Beavercreek plans year-long, $3.9 million road project

Nearly 15,000 vehicles a day travel area that is targeted for better flow, safety improvements.

Construction on a $3.9 million road project in Beavercreek will start this week, and businesses along a part of Dayton-Xenia Road will be affected until the work is finished next summer.

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More than 15,000 vehicles travel over the section of Dayton-Xenia Road that is targeted for sidewalks and widening. It’s less than a mile, between Beaverbrook and Wallaby drives, but the busy thoroughfare will be closed for 10 days shortly after the Fourth of July.

After the initial closure, traffic will be maintained in both directions during construction, said Nick Smith, Beavercreek assistant city engineer.

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“The Dayton-Xenia Road widening … is our biggest project for the city this year in terms of road construction,” Smith said. “The purpose of the project is to implement a transportation solution that provides safe and effective movement along Dayton-Xenia Road … for motor vehicles, cyclists, and pedestrians.”

The city obtained 48 permanent and temporary easements from residents and business owners whose properties abut the proposed widening and sidewalk area. Smith said obtaining the easements was a long, drawn-out process, and those property owners who are impacted will be compensated.

Some business owners are concerned about the project’s impact, both short- and long-term.

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“it’s going to hurt our business a little bit on days when they’re working right out front,” said Jim Barney, whose family has owned and operated Barney’s True Value Hardware, 3375 Dayton-Xenia Road, since 1996.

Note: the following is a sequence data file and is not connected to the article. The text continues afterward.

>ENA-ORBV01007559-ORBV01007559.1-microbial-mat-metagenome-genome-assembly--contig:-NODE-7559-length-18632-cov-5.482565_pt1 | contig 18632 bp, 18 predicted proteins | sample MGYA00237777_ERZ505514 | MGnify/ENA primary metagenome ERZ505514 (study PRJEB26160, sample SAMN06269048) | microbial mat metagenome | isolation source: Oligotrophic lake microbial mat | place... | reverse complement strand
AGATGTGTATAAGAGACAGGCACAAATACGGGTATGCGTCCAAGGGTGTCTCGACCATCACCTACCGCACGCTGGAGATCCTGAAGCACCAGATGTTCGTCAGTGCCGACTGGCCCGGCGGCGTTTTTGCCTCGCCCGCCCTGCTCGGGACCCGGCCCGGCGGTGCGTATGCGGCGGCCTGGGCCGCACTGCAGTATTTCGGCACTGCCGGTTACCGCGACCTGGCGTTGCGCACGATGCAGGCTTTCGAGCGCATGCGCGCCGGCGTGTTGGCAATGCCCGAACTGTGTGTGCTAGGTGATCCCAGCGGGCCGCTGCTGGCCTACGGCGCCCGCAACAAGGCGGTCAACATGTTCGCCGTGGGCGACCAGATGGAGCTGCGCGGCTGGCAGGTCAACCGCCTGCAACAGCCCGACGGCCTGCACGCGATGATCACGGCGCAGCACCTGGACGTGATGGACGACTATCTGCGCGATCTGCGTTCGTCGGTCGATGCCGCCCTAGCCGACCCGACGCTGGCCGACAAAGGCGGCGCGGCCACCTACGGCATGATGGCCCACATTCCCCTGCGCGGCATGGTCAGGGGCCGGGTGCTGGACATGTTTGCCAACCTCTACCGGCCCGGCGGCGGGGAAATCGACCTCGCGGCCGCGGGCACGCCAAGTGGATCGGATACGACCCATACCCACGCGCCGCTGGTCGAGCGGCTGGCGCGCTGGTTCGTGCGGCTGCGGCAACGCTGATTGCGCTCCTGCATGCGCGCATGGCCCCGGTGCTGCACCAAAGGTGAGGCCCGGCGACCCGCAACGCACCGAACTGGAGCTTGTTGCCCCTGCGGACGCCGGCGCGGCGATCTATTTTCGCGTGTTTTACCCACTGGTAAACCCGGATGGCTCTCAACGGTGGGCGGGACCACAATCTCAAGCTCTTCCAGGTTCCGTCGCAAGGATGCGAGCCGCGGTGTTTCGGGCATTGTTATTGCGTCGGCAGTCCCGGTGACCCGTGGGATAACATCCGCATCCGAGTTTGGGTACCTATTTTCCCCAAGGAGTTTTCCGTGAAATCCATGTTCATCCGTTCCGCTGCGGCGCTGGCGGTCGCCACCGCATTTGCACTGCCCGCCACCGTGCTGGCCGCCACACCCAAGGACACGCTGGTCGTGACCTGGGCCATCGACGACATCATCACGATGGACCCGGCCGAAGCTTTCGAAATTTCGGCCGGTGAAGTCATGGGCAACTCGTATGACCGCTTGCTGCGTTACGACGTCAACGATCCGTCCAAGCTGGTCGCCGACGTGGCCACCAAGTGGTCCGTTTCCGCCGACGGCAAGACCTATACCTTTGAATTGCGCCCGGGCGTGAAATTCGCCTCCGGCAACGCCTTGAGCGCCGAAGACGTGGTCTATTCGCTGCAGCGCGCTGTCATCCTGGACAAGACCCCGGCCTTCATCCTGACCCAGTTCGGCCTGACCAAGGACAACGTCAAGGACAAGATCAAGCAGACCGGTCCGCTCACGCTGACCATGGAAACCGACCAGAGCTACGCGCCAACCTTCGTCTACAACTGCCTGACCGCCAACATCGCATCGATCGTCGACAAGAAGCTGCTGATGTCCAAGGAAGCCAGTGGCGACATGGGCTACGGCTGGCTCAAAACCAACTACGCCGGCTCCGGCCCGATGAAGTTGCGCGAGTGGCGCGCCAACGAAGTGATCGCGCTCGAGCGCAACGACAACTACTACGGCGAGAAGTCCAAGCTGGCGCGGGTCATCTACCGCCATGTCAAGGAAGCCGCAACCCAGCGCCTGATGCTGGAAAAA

Barney’s has one of the last remaining tall business signs in Beavercreek. It’s visible from North Fairfield Road, but it’s coming down as part of the project and will be replaced with a ground-level sign, which complies with the city’s current zoning rules.

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The store has a large parking lot, but some parking spaces near the road will be gone when the project is completed.

On the positive side, the city will remove a troublesome pole in the parking lot that has tires around it because it gets hit frequently by motorists.

Barney said they brought a list of concerns to the city when they were first notified of the project a few years ago.

He said the city worked with them on some issues, and the final design included their input on some concerns they had as it affects their business.

“(The city) had a detailed plan. They answered all of our concerns. It will look nice when it’s done,” he said.

Mary Moore at the All Star Barber Shop, 3625 Dayton-Xenia Road, said she’s concerned about losing parking spaces that are adjacent to the road. Most of her customers don’t know they can park in the rear of the building, she said.

Moore said she’s already seen a drop in business on days when crews are working in front of or near the shop.

“When they’re working down the street, it’s not so bad. We get about the same number of customers. But when it gets really busy in front here, it’s not so many,” Moore said.

The contractor hired to complete the project is Vandalia-based RB Jergens. A tree-cutting crew has been clearing the way, and construction is set to start this week. The project is slated to be finished in July 2018.


Starting some time soon after July 4, Dayton-Xenia Road will be blocked entirely to traffic for 10 days between Wallaby and Beaverbrook drives.

To get around the closure, motorists will be able to use North Fairfield Road to Ohio 835 to Grange Hall Road and then back to Dayton-Xenia Road.

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